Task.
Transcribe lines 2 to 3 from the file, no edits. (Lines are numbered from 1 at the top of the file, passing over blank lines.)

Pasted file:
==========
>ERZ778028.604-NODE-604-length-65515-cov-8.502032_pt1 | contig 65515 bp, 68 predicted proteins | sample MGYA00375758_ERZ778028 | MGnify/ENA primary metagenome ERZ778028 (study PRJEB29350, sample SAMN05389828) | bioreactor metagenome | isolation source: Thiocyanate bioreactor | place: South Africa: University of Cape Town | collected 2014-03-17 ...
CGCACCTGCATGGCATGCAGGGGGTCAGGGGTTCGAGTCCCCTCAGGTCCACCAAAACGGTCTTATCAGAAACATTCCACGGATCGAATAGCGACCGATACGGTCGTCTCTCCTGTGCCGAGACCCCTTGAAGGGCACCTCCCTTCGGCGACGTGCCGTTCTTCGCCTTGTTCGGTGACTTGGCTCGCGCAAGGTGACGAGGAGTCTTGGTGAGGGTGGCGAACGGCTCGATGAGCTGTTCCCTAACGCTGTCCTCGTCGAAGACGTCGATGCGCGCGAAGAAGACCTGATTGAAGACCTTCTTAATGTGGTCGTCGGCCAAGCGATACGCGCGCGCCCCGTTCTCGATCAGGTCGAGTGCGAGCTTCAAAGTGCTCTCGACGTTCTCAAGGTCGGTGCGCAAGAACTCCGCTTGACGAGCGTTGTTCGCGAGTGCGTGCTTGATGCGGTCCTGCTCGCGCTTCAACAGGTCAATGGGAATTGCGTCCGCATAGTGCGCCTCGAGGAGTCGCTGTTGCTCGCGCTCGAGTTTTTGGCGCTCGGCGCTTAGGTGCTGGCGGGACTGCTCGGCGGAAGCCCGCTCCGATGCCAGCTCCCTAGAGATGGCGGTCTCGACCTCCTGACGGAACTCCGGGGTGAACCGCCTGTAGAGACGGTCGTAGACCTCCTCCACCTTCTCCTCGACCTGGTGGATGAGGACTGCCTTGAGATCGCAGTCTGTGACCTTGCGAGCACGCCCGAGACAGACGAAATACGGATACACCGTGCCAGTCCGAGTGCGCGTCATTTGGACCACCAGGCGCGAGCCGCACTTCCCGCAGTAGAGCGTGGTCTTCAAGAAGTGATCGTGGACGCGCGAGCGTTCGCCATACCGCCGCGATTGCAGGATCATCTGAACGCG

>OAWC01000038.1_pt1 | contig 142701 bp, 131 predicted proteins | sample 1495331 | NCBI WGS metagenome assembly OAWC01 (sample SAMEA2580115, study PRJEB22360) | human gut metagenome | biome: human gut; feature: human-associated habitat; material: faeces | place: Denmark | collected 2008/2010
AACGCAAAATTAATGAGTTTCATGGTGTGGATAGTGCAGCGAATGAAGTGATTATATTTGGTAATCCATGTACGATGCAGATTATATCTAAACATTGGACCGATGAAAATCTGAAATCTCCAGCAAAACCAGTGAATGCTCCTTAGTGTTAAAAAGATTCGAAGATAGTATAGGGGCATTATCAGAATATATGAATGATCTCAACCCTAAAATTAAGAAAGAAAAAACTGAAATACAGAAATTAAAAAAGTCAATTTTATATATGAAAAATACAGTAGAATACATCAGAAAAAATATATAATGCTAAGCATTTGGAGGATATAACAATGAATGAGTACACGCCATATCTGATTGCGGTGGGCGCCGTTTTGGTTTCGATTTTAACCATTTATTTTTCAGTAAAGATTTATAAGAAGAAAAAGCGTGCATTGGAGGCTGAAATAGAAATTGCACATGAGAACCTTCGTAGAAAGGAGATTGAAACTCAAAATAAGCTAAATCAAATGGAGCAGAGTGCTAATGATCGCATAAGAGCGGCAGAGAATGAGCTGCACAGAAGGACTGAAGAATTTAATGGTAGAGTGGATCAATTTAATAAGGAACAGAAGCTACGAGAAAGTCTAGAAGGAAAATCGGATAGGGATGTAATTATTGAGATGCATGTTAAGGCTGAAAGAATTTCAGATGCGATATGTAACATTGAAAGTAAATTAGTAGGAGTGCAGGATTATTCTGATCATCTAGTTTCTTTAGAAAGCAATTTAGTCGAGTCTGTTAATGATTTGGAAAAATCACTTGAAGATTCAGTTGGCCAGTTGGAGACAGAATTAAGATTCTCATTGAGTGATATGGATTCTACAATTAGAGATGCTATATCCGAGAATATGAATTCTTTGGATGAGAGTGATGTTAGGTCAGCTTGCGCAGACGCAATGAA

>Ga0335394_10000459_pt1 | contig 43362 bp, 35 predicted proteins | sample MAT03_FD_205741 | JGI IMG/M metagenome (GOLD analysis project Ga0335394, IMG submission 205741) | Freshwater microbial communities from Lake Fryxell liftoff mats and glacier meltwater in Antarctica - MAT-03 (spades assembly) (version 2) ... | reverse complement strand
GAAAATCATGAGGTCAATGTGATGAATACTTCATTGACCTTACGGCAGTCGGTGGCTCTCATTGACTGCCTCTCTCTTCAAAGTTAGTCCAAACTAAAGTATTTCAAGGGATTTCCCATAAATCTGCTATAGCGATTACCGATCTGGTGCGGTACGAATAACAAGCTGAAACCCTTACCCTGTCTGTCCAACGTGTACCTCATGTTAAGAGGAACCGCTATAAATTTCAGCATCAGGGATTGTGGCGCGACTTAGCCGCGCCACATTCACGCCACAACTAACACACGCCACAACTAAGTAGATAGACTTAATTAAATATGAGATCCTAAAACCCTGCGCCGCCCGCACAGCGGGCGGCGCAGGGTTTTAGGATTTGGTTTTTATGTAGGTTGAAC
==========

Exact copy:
CGCACCTGCATGGCATGCAGGGGGTCAGGGGTTCGAGTCCCCTCAGGTCCACCAAAACGGTCTTATCAGAAACATTCCACGGATCGAATAGCGACCGATACGGTCGTCTCTCCTGTGCCGAGACCCCTTGAAGGGCACCTCCCTTCGGCGACGTGCCGTTCTTCGCCTTGTTCGGTGACTTGGCTCGCGCAAGGTGACGAGGAGTCTTGGTGAGGGTGGCGAACGGCTCGATGAGCTGTTCCCTAACGCTGTCCTCGTCGAAGACGTCGATGCGCGCGAAGAAGACCTGATTGAAGACCTTCTTAATGTGGTCGTCGGCCAAGCGATACGCGCGCGCCCCGTTCTCGATCAGGTCGAGTGCGAGCTTCAAAGTGCTCTCGACGTTCTCAAGGTCGGTGCGCAAGAACTCCGCTTGACGAGCGTTGTTCGCGAGTGCGTGCTTGATGCGGTCCTGCTCGCGCTTCAACAGGTCAATGGGAATTGCGTCCGCATAGTGCGCCTCGAGGAGTCGCTGTTGCTCGCGCTCGAGTTTTTGGCGCTCGGCGCTTAGGTGCTGGCGGGACTGCTCGGCGGAAGCCCGCTCCGATGCCAGCTCCCTAGAGATGGCGGTCTCGACCTCCTGACGGAACTCCGGGGTGAACCGCCTGTAGAGACGGTCGTAGACCTCCTCCACCTTCTCCTCGACCTGGTGGATGAGGACTGCCTTGAGATCGCAGTCTGTGACCTTGCGAGCACGCCCGAGACAGACGAAATACGGATACACCGTGCCAGTCCGAGTGCGCGTCATTTGGACCACCAGGCGCGAGCCGCACTTCCCGCAGTAGAGCGTGGTCTTCAAGAAGTGATCGTGGACGCGCGAGCGTTCGCCATACCGCCGCGATTGCAGGATCATCTGAACGCG

>OAWC01000038.1_pt1 | contig 142701 bp, 131 predicted proteins | sample 1495331 | NCBI WGS metagenome assembly OAWC01 (sample SAMEA2580115, study PRJEB22360) | human gut metagenome | biome: human gut; feature: human-associated habitat; material: faeces | place: Denmark | collected 2008/2010